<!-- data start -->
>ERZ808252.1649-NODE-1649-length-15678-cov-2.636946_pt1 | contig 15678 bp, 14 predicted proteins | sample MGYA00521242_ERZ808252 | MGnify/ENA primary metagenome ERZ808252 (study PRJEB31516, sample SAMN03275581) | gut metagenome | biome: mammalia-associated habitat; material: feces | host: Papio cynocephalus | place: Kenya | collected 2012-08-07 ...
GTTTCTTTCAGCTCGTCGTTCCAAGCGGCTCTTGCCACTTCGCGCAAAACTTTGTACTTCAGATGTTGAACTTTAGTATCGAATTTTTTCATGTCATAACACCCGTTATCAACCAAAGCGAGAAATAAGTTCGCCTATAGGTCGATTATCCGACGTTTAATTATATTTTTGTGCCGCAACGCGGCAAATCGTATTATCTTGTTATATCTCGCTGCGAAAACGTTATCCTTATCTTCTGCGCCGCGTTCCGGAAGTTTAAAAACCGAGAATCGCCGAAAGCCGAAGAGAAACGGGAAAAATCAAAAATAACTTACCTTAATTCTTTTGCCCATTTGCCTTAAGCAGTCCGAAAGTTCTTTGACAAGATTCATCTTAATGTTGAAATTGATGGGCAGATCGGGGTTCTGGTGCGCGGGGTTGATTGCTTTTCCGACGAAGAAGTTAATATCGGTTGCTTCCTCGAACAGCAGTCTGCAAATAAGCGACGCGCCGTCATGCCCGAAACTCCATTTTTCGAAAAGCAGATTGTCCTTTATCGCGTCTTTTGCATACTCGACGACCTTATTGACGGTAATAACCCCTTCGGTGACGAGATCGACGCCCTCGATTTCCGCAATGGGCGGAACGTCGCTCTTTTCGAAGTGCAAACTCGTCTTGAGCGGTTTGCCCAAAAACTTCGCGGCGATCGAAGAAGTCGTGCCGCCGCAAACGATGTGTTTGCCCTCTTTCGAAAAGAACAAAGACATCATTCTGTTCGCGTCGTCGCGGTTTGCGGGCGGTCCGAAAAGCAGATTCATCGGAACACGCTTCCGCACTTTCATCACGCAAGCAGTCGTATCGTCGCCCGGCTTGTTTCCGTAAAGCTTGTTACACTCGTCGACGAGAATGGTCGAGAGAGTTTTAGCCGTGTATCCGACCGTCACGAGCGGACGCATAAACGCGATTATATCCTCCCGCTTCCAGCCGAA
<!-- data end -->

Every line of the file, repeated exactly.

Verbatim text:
>ERZ808252.1649-NODE-1649-length-15678-cov-2.636946_pt1 | contig 15678 bp, 14 predicted proteins | sample MGYA00521242_ERZ808252 | MGnify/ENA primary metagenome ERZ808252 (study PRJEB31516, sample SAMN03275581) | gut metagenome | biome: mammalia-associated habitat; material: feces | host: Papio cynocephalus | place: Kenya | collected 2012-08-07 ...
GTTTCTTTCAGCTCGTCGTTCCAAGCGGCTCTTGCCACTTCGCGCAAAACTTTGTACTTCAGATGTTGAACTTTAGTATCGAATTTTTTCATGTCATAACACCCGTTATCAACCAAAGCGAGAAATAAGTTCGCCTATAGGTCGATTATCCGACGTTTAATTATATTTTTGTGCCGCAACGCGGCAAATCGTATTATCTTGTTATATCTCGCTGCGAAAACGTTATCCTTATCTTCTGCGCCGCGTTCCGGAAGTTTAAAAACCGAGAATCGCCGAAAGCCGAAGAGAAACGGGAAAAATCAAAAATAACTTACCTTAATTCTTTTGCCCATTTGCCTTAAGCAGTCCGAAAGTTCTTTGACAAGATTCATCTTAATGTTGAAATTGATGGGCAGATCGGGGTTCTGGTGCGCGGGGTTGATTGCTTTTCCGACGAAGAAGTTAATATCGGTTGCTTCCTCGAACAGCAGTCTGCAAATAAGCGACGCGCCGTCATGCCCGAAACTCCATTTTTCGAAAAGCAGATTGTCCTTTATCGCGTCTTTTGCATACTCGACGACCTTATTGACGGTAATAACCCCTTCGGTGACGAGATCGACGCCCTCGATTTCCGCAATGGGCGGAACGTCGCTCTTTTCGAAGTGCAAACTCGTCTTGAGCGGTTTGCCCAAAAACTTCGCGGCGATCGAAGAAGTCGTGCCGCCGCAAACGATGTGTTTGCCCTCTTTCGAAAAGAACAAAGACATCATTCTGTTCGCGTCGTCGCGGTTTGCGGGCGGTCCGAAAAGCAGATTCATCGGAACACGCTTCCGCACTTTCATCACGCAAGCAGTCGTATCGTCGCCCGGCTTGTTTCCGTAAAGCTTGTTACACTCGTCGACGAGAATGGTCGAGAGAGTTTTAGCCGTGTATCCGACCGTCACGAGCGGACGCATAAACGCGATTATATCCTCCCGCTTCCAGCCGAA